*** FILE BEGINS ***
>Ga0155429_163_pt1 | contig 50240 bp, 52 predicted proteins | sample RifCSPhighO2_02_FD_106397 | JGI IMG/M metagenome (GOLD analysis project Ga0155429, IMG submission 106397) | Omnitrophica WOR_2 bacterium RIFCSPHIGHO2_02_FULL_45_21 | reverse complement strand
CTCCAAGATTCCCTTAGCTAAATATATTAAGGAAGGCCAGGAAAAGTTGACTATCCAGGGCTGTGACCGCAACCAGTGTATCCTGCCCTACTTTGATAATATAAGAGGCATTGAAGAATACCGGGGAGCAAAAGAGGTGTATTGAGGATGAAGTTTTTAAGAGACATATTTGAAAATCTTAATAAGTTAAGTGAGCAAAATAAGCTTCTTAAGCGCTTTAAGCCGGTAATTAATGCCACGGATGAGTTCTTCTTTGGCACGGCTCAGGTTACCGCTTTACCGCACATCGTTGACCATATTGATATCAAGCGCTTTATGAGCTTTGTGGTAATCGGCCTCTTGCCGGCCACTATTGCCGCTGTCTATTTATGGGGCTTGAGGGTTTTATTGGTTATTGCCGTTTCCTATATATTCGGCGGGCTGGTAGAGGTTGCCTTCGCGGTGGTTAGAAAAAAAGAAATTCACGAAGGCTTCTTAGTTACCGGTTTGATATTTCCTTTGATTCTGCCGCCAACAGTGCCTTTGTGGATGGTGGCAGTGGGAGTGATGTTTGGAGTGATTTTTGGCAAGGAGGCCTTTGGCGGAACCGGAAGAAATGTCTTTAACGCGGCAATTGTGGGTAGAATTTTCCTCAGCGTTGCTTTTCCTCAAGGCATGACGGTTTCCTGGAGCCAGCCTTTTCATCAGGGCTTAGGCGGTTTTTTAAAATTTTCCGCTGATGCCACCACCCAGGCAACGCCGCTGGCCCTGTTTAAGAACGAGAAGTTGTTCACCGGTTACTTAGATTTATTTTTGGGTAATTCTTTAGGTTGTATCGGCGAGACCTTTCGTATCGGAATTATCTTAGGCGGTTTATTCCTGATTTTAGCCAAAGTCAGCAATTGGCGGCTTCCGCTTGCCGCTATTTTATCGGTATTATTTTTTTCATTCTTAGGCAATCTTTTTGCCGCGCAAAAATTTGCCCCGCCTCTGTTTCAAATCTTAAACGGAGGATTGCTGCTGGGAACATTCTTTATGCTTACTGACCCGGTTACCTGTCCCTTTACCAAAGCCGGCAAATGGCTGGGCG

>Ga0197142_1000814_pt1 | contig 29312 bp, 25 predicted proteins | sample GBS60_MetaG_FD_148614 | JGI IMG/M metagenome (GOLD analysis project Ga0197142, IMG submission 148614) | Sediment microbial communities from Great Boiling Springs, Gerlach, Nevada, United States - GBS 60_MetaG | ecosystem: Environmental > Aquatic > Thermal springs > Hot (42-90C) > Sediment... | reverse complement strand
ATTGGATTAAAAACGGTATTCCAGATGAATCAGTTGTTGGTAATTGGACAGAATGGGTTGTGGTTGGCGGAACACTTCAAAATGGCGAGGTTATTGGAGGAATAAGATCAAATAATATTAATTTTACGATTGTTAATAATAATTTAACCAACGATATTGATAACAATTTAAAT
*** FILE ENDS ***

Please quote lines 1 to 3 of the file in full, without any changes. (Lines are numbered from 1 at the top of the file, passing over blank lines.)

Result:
>Ga0155429_163_pt1 | contig 50240 bp, 52 predicted proteins | sample RifCSPhighO2_02_FD_106397 | JGI IMG/M metagenome (GOLD analysis project Ga0155429, IMG submission 106397) | Omnitrophica WOR_2 bacterium RIFCSPHIGHO2_02_FULL_45_21 | reverse complement strand
CTCCAAGATTCCCTTAGCTAAATATATTAAGGAAGGCCAGGAAAAGTTGACTATCCAGGGCTGTGACCGCAACCAGTGTATCCTGCCCTACTTTGATAATATAAGAGGCATTGAAGAATACCGGGGAGCAAAAGAGGTGTATTGAGGATGAAGTTTTTAAGAGACATATTTGAAAATCTTAATAAGTTAAGTGAGCAAAATAAGCTTCTTAAGCGCTTTAAGCCGGTAATTAATGCCACGGATGAGTTCTTCTTTGGCACGGCTCAGGTTACCGCTTTACCGCACATCGTTGACCATATTGATATCAAGCGCTTTATGAGCTTTGTGGTAATCGGCCTCTTGCCGGCCACTATTGCCGCTGTCTATTTATGGGGCTTGAGGGTTTTATTGGTTATTGCCGTTTCCTATATATTCGGCGGGCTGGTAGAGGTTGCCTTCGCGGTGGTTAGAAAAAAAGAAATTCACGAAGGCTTCTTAGTTACCGGTTTGATATTTCCTTTGATTCTGCCGCCAACAGTGCCTTTGTGGATGGTGGCAGTGGGAGTGATGTTTGGAGTGATTTTTGGCAAGGAGGCCTTTGGCGGAACCGGAAGAAATGTCTTTAACGCGGCAATTGTGGGTAGAATTTTCCTCAGCGTTGCTTTTCCTCAAGGCATGACGGTTTCCTGGAGCCAGCCTTTTCATCAGGGCTTAGGCGGTTTTTTAAAATTTTCCGCTGATGCCACCACCCAGGCAACGCCGCTGGCCCTGTTTAAGAACGAGAAGTTGTTCACCGGTTACTTAGATTTATTTTTGGGTAATTCTTTAGGTTGTATCGGCGAGACCTTTCGTATCGGAATTATCTTAGGCGGTTTATTCCTGATTTTAGCCAAAGTCAGCAATTGGCGGCTTCCGCTTGCCGCTATTTTATCGGTATTATTTTTTTCATTCTTAGGCAATCTTTTTGCCGCGCAAAAATTTGCCCCGCCTCTGTTTCAAATCTTAAACGGAGGATTGCTGCTGGGAACATTCTTTATGCTTACTGACCCGGTTACCTGTCCCTTTACCAAAGCCGGCAAATGGCTGGGCG

>Ga0197142_1000814_pt1 | contig 29312 bp, 25 predicted proteins | sample GBS60_MetaG_FD_148614 | JGI IMG/M metagenome (GOLD analysis project Ga0197142, IMG submission 148614) | Sediment microbial communities from Great Boiling Springs, Gerlach, Nevada, United States - GBS 60_MetaG | ecosystem: Environmental > Aquatic > Thermal springs > Hot (42-90C) > Sediment... | reverse complement strand